Charles Waldron

Charles Waldron (December 24, 1874 – March 4, 1946) was an American stage and film actor, sometimes credited as Charles Waldron Sr., Chas. Waldron Sr., Charles D. Waldron or Mr. Waldron.

Charles Waldron
Waldron in Escape by Night (1937)
Born(1874-12-24)December 24, 1874
DiedMarch 4, 1946(1946-03-04) (aged 71)
Hollywood, California, United States
OccupationActor
Years active19071946
Spouse(s)May King (1907-2019)

Biography

He was born and grew up in Waterford, New York. His parents, Mr. and Mrs. George B. Waldron, were themselves actors of some note, but they did not want their son to follow in their profession and tried to steer him to a career in finance.[1] He worked in Philadelphia as a bank clerk.[2] However, he jumped at the chance to "play the juvenile lead in Kidnapped".[1]

Nine years of stock and a tour of Australia performing in The Virginian and The Squaw Man followed. In 1905, he was praised for his performance in the leading role in the play The Eternal City at San Francisco's Alcazar Theatre.[3] He made his Broadway debut in 1907 in David Belasco's The Warrens of Virginia.[1] (His father and Belasco had been fellow actors in a Portland, Oregon company.[1]) From 1907 to 1946, he acted in more than 40 Broadway productions in New York City.[4] He played the title role in the original 1914 production of Daddy Long Legs, opposite future film star Ruth Chatterton; both he and Chatterton were highly praised.[5] He performed alongside his son, Charles Belasco Jr., in the latter's debut in Lucrece c. 1932.[1]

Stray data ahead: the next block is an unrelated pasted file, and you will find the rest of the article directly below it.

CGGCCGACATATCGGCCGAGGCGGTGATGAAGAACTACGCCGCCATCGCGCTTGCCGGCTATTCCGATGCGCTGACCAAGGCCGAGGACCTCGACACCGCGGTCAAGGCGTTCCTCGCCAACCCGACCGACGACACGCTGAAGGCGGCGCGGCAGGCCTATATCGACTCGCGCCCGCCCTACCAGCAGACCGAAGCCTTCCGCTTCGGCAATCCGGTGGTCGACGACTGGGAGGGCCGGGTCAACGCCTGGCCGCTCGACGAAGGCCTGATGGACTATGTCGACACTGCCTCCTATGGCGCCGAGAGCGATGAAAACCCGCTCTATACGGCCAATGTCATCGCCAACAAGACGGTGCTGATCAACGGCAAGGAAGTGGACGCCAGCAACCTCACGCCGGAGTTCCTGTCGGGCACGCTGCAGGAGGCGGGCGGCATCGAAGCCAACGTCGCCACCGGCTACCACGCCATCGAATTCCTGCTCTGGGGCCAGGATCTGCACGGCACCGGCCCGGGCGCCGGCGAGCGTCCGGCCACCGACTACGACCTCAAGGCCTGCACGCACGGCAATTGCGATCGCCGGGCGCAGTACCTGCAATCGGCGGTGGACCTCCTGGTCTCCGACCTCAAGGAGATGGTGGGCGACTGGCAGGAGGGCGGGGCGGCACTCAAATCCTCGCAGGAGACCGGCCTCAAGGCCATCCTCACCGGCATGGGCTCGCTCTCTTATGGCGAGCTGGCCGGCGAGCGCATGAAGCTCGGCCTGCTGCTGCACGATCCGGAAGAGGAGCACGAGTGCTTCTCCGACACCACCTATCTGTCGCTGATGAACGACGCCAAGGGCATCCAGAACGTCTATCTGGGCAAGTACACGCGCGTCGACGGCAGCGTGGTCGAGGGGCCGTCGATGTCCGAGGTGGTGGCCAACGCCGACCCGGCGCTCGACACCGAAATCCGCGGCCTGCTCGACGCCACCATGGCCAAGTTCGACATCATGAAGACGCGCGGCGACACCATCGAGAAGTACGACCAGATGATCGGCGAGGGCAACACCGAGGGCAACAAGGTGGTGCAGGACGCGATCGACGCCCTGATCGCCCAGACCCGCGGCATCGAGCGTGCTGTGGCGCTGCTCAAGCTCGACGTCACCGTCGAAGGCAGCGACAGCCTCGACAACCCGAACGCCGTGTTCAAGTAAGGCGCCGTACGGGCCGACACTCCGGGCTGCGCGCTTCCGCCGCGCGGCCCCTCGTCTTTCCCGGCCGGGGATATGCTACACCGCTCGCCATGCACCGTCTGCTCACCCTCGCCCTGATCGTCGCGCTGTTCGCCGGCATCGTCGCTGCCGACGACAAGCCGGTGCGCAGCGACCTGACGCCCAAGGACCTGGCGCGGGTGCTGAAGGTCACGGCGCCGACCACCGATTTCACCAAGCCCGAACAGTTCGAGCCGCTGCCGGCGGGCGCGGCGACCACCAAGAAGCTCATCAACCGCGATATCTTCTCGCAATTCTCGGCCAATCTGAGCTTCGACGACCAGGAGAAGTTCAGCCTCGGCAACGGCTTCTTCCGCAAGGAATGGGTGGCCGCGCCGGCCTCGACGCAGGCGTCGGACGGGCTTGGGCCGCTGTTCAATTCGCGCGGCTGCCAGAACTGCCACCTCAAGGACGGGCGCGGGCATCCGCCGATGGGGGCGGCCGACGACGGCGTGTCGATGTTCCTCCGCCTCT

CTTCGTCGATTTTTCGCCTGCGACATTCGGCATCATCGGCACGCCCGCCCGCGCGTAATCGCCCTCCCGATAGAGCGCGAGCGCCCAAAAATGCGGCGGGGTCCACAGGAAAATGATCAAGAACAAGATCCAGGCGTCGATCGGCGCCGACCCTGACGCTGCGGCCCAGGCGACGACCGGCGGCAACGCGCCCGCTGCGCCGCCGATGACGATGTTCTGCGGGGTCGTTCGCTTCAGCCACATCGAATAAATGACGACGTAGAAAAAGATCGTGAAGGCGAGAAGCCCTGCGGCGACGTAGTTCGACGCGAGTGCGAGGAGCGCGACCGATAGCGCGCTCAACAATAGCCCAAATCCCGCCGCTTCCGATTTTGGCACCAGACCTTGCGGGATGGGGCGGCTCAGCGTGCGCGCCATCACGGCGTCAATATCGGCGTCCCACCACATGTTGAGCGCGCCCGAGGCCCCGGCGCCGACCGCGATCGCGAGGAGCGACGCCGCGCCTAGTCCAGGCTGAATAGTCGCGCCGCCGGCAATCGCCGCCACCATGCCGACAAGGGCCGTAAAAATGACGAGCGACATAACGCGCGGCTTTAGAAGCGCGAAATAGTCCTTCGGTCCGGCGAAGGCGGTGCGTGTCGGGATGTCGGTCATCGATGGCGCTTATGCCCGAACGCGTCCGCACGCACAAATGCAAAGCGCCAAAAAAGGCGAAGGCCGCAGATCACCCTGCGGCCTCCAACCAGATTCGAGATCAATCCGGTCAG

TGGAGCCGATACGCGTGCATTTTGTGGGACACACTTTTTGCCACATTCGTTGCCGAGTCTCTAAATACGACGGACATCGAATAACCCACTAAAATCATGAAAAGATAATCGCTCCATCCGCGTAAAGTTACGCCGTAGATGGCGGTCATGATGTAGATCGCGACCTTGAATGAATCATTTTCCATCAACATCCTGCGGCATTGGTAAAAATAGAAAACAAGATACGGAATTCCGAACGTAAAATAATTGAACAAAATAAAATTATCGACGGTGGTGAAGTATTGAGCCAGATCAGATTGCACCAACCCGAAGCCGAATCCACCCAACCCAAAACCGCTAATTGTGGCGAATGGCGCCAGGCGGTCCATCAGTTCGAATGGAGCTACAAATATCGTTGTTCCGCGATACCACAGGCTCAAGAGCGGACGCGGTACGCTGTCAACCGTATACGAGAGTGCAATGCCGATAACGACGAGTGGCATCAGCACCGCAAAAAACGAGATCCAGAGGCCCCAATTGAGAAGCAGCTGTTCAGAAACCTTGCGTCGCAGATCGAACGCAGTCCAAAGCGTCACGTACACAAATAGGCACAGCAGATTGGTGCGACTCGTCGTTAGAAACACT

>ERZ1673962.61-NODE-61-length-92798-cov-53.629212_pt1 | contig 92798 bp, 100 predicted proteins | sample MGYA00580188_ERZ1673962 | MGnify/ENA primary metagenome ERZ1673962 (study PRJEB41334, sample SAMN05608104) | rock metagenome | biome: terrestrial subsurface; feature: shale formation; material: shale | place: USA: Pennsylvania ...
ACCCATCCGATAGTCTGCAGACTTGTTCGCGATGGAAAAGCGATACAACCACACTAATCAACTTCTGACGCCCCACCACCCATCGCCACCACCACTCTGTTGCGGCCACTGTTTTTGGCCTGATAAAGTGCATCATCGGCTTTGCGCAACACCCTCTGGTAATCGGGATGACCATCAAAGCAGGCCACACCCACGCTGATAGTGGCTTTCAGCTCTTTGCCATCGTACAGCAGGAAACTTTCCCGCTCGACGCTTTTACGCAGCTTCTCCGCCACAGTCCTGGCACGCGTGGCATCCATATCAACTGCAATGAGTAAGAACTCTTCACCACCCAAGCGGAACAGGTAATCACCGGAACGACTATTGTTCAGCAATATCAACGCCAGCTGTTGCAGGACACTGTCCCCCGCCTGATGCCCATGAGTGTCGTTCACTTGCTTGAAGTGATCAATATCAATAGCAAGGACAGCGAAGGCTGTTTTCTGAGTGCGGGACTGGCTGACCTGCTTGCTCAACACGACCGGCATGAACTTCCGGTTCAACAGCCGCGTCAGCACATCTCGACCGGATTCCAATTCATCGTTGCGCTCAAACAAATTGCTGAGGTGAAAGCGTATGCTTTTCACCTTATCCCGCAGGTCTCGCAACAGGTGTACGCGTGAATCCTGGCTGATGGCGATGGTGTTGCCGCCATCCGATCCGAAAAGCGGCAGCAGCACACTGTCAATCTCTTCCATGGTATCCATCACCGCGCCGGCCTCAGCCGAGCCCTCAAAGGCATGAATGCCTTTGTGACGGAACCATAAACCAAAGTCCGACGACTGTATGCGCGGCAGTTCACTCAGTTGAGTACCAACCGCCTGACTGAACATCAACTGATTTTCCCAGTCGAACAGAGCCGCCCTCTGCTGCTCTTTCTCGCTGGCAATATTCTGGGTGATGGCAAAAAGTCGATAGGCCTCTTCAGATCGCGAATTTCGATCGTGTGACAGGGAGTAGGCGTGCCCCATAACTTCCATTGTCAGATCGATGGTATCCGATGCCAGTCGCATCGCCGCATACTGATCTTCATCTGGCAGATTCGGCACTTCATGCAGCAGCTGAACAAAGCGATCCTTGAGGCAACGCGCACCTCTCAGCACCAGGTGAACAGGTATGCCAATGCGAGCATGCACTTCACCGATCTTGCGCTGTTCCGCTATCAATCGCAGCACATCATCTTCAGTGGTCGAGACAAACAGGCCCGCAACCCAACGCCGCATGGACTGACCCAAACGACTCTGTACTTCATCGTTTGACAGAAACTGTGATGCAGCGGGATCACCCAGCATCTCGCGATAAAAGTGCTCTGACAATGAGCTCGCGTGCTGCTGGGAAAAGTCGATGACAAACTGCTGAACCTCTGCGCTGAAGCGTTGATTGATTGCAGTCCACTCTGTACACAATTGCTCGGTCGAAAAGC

Over his long career, he appeared in more than 60 films, starting with the silent film Big Horse Hank (1911). He is perhaps best known for his final film role, that of General Sternwood in the opening scenes of The Big Sleep (1946), starring Humphrey Bogart and Lauren Bacall.

He also played U.S. President James Monroe in The Monroe Doctrine, a short film released in 1939.

He died, aged 71, in Hollywood, California. He was survived by his wife Alice, son Charles and daughter Donnee.[6]

Partial filmography

References


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